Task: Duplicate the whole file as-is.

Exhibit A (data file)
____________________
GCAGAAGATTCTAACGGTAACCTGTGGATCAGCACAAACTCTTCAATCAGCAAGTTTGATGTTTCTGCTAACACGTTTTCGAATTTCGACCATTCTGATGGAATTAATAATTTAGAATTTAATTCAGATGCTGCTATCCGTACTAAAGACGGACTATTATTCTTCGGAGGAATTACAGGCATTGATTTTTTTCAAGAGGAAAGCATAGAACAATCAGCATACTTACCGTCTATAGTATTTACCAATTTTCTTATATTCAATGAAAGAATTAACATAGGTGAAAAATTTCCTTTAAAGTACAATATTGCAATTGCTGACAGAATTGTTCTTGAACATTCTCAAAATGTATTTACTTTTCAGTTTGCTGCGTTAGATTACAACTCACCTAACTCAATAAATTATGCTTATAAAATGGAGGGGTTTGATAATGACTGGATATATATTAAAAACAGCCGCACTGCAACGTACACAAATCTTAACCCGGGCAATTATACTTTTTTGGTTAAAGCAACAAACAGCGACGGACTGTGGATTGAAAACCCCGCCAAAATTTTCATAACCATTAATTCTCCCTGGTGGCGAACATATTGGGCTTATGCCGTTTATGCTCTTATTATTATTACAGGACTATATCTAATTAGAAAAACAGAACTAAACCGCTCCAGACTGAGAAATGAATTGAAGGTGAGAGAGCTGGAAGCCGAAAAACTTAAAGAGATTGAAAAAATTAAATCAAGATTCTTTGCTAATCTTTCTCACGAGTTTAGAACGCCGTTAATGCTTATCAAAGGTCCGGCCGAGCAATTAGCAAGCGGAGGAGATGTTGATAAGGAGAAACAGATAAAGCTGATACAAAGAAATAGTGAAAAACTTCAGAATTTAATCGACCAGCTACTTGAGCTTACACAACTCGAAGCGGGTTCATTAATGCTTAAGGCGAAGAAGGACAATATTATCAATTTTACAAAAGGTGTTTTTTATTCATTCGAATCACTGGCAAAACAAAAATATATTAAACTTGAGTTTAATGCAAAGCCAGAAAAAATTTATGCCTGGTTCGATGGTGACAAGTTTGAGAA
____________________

GCAGAAGATTCTAACGGTAACCTGTGGATCAGCACAAACTCTTCAATCAGCAAGTTTGATGTTTCTGCTAACACGTTTTCGAATTTCGACCATTCTGATGGAATTAATAATTTAGAATTTAATTCAGATGCTGCTATCCGTACTAAAGACGGACTATTATTCTTCGGAGGAATTACAGGCATTGATTTTTTTCAAGAGGAAAGCATAGAACAATCAGCATACTTACCGTCTATAGTATTTACCAATTTTCTTATATTCAATGAAAGAATTAACATAGGTGAAAAATTTCCTTTAAAGTACAATATTGCAATTGCTGACAGAATTGTTCTTGAACATTCTCAAAATGTATTTACTTTTCAGTTTGCTGCGTTAGATTACAACTCACCTAACTCAATAAATTATGCTTATAAAATGGAGGGGTTTGATAATGACTGGATATATATTAAAAACAGCCGCACTGCAACGTACACAAATCTTAACCCGGGCAATTATACTTTTTTGGTTAAAGCAACAAACAGCGACGGACTGTGGATTGAAAACCCCGCCAAAATTTTCATAACCATTAATTCTCCCTGGTGGCGAACATATTGGGCTTATGCCGTTTATGCTCTTATTATTATTACAGGACTATATCTAATTAGAAAAACAGAACTAAACCGCTCCAGACTGAGAAATGAATTGAAGGTGAGAGAGCTGGAAGCCGAAAAACTTAAAGAGATTGAAAAAATTAAATCAAGATTCTTTGCTAATCTTTCTCACGAGTTTAGAACGCCGTTAATGCTTATCAAAGGTCCGGCCGAGCAATTAGCAAGCGGAGGAGATGTTGATAAGGAGAAACAGATAAAGCTGATACAAAGAAATAGTGAAAAACTTCAGAATTTAATCGACCAGCTACTTGAGCTTACACAACTCGAAGCGGGTTCATTAATGCTTAAGGCGAAGAAGGACAATATTATCAATTTTACAAAAGGTGTTTTTTATTCATTCGAATCACTGGCAAAACAAAAATATATTAAACTTGAGTTTAATGCAAAGCCAGAAAAAATTTATGCCTGGTTCGATGGTGACAAGTTTGAGAA